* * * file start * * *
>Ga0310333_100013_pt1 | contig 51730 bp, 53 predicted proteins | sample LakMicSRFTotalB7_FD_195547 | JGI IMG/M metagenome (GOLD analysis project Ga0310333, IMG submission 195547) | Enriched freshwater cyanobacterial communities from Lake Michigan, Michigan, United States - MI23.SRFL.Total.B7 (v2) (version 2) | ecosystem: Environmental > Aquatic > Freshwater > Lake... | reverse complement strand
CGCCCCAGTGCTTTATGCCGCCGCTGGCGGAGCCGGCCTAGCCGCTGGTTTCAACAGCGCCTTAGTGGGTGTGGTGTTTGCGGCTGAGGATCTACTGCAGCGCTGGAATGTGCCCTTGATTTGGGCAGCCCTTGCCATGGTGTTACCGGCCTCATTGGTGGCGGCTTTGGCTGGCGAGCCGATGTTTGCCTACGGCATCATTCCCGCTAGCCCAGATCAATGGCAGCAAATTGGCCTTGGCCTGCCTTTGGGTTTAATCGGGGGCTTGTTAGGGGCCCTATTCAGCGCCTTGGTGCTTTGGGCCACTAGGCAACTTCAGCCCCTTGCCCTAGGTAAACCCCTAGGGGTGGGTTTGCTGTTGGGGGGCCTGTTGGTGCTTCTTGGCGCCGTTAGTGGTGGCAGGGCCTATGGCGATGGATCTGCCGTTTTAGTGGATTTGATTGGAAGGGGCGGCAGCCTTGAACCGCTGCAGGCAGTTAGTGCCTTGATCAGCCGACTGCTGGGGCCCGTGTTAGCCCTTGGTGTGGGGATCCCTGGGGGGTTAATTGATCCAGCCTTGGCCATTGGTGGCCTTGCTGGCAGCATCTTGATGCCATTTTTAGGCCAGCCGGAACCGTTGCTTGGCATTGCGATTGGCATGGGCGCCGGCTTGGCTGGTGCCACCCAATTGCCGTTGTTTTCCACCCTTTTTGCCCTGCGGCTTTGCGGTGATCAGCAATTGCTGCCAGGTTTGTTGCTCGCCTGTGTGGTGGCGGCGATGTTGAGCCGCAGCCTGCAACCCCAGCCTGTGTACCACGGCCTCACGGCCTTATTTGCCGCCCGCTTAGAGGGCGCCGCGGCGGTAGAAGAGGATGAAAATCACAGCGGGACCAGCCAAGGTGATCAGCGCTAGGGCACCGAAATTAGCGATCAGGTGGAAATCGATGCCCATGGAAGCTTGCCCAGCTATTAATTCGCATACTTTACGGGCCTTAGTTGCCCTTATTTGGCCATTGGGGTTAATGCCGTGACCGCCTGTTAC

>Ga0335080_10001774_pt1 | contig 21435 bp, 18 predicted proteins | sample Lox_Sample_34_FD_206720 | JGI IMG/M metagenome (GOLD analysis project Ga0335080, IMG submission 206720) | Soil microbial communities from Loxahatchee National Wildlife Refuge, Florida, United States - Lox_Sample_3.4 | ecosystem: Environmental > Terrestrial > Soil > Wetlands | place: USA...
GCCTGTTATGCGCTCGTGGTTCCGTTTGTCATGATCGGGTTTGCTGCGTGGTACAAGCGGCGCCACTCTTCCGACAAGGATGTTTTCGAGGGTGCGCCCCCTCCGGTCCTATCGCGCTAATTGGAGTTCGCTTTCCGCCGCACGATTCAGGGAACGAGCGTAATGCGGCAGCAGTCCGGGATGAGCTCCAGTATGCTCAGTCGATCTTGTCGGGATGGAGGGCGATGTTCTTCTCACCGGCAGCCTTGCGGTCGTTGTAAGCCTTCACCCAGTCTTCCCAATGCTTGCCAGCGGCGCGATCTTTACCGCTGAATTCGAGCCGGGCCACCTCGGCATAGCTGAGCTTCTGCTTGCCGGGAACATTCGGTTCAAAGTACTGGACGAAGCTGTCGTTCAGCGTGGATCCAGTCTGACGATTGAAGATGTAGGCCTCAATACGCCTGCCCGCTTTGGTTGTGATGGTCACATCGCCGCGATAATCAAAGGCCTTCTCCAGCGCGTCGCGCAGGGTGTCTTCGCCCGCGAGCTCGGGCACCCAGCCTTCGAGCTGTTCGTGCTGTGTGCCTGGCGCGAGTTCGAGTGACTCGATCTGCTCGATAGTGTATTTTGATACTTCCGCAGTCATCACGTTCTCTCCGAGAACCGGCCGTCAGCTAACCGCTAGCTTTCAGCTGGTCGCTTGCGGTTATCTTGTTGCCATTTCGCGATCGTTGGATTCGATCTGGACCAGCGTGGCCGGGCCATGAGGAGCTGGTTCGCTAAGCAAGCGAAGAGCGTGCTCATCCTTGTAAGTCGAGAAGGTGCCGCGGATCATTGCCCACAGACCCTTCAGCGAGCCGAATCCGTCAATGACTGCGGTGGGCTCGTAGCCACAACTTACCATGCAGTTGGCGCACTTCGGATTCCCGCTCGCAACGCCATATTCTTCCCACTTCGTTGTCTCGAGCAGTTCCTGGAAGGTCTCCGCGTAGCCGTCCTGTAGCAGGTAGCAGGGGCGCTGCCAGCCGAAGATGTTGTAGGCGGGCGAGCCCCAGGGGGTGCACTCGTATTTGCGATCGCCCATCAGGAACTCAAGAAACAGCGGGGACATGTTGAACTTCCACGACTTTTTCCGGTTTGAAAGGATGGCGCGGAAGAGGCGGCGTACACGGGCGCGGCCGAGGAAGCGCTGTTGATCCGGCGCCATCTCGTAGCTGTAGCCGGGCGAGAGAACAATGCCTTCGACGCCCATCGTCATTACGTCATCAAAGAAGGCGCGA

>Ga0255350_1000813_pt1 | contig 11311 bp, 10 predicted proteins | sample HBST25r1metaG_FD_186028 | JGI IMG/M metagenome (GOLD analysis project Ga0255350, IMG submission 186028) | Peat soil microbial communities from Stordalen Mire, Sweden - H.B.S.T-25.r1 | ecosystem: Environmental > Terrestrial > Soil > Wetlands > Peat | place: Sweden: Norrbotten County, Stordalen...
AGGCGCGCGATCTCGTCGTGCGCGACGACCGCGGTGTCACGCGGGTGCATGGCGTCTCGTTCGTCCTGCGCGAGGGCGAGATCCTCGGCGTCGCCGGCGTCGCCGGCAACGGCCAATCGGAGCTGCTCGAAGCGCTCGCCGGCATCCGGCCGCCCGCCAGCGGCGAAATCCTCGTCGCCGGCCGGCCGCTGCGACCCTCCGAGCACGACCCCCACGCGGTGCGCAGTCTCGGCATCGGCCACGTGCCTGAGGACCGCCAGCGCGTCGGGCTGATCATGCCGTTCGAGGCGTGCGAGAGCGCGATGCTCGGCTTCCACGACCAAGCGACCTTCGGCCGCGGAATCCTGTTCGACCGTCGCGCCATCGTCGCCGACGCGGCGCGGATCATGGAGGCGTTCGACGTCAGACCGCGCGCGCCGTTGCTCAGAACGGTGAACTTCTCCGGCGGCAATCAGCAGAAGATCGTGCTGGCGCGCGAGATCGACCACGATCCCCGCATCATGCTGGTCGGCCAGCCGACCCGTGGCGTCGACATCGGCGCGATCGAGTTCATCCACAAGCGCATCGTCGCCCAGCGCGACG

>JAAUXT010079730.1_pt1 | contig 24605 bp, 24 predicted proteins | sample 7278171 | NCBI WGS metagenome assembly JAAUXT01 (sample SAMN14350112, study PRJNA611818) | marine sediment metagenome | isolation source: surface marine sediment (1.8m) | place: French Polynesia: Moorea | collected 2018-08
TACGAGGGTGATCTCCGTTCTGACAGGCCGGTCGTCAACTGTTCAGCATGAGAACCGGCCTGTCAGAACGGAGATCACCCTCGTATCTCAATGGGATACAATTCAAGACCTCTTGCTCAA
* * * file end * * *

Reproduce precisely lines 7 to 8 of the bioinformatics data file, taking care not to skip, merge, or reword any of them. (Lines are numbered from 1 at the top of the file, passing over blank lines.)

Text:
>JAAUXT010079730.1_pt1 | contig 24605 bp, 24 predicted proteins | sample 7278171 | NCBI WGS metagenome assembly JAAUXT01 (sample SAMN14350112, study PRJNA611818) | marine sediment metagenome | isolation source: surface marine sediment (1.8m) | place: French Polynesia: Moorea | collected 2018-08
TACGAGGGTGATCTCCGTTCTGACAGGCCGGTCGTCAACTGTTCAGCATGAGAACCGGCCTGTCAGAACGGAGATCACCCTCGTATCTCAATGGGATACAATTCAAGACCTCTTGCTCAA